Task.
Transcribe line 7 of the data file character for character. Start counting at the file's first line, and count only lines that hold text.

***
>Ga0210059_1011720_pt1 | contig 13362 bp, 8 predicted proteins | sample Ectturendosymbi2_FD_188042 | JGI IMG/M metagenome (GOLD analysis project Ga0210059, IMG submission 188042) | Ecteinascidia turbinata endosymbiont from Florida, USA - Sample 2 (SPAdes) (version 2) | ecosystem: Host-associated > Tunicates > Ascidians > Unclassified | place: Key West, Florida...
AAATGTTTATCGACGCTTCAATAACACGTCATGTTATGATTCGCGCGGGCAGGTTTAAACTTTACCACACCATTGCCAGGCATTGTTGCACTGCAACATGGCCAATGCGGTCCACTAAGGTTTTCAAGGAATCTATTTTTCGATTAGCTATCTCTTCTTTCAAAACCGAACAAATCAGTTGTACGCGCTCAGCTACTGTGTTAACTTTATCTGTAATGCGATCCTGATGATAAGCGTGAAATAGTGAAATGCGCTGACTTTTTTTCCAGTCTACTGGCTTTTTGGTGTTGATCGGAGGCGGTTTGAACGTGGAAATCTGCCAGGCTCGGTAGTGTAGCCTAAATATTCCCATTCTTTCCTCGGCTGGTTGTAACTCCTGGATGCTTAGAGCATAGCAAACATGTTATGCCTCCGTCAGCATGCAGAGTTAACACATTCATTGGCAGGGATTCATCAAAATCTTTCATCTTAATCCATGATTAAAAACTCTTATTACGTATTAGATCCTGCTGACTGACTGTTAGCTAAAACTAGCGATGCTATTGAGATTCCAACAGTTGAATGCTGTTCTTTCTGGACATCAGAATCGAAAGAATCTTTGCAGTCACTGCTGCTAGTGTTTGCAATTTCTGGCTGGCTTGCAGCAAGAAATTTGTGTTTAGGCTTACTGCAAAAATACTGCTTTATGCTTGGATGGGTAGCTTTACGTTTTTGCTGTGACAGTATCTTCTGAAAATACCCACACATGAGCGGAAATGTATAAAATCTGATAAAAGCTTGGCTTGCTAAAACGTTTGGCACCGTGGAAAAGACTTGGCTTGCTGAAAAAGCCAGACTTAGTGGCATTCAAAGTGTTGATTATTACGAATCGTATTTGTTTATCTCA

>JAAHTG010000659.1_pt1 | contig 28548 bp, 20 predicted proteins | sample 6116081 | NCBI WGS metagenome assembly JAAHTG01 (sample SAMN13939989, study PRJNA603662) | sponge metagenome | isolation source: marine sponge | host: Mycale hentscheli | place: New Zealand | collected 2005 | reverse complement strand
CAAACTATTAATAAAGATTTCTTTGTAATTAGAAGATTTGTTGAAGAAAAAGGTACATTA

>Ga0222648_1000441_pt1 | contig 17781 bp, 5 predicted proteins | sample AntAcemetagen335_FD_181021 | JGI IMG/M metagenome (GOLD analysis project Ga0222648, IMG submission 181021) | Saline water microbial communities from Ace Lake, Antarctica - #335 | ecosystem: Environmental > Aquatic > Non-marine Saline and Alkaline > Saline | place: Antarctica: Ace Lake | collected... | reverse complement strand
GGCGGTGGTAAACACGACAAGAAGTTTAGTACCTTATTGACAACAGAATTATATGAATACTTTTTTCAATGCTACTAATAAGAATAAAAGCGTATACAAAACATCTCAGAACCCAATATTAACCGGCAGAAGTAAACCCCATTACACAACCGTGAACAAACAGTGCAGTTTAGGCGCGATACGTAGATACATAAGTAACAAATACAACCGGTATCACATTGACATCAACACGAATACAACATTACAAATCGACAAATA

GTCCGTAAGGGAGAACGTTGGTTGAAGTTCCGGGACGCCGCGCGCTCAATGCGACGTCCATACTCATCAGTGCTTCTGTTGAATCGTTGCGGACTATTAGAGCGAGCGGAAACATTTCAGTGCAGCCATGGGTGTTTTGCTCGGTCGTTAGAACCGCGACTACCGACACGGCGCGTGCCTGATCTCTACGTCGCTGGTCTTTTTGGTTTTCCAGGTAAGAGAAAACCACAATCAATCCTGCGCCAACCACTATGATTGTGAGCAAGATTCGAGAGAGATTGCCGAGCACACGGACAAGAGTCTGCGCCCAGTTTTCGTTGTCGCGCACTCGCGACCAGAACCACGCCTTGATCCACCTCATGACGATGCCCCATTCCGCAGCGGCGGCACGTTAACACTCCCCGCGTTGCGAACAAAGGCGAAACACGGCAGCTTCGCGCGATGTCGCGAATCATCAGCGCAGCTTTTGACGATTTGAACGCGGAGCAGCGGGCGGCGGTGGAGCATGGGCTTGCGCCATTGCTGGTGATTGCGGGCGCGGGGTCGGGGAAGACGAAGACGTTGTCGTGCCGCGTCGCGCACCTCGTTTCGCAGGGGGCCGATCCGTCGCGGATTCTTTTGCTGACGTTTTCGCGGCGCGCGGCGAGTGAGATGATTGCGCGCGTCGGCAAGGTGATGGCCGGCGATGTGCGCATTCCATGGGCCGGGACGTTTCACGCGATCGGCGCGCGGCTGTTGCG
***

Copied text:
GTCCGTAAGGGAGAACGTTGGTTGAAGTTCCGGGACGCCGCGCGCTCAATGCGACGTCCATACTCATCAGTGCTTCTGTTGAATCGTTGCGGACTATTAGAGCGAGCGGAAACATTTCAGTGCAGCCATGGGTGTTTTGCTCGGTCGTTAGAACCGCGACTACCGACACGGCGCGTGCCTGATCTCTACGTCGCTGGTCTTTTTGGTTTTCCAGGTAAGAGAAAACCACAATCAATCCTGCGCCAACCACTATGATTGTGAGCAAGATTCGAGAGAGATTGCCGAGCACACGGACAAGAGTCTGCGCCCAGTTTTCGTTGTCGCGCACTCGCGACCAGAACCACGCCTTGATCCACCTCATGACGATGCCCCATTCCGCAGCGGCGGCACGTTAACACTCCCCGCGTTGCGAACAAAGGCGAAACACGGCAGCTTCGCGCGATGTCGCGAATCATCAGCGCAGCTTTTGACGATTTGAACGCGGAGCAGCGGGCGGCGGTGGAGCATGGGCTTGCGCCATTGCTGGTGATTGCGGGCGCGGGGTCGGGGAAGACGAAGACGTTGTCGTGCCGCGTCGCGCACCTCGTTTCGCAGGGGGCCGATCCGTCGCGGATTCTTTTGCTGACGTTTTCGCGGCGCGCGGCGAGTGAGATGATTGCGCGCGTCGGCAAGGTGATGGCCGGCGATGTGCGCATTCCATGGGCCGGGACGTTTCACGCGATCGGCGCGCGGCTGTTGCG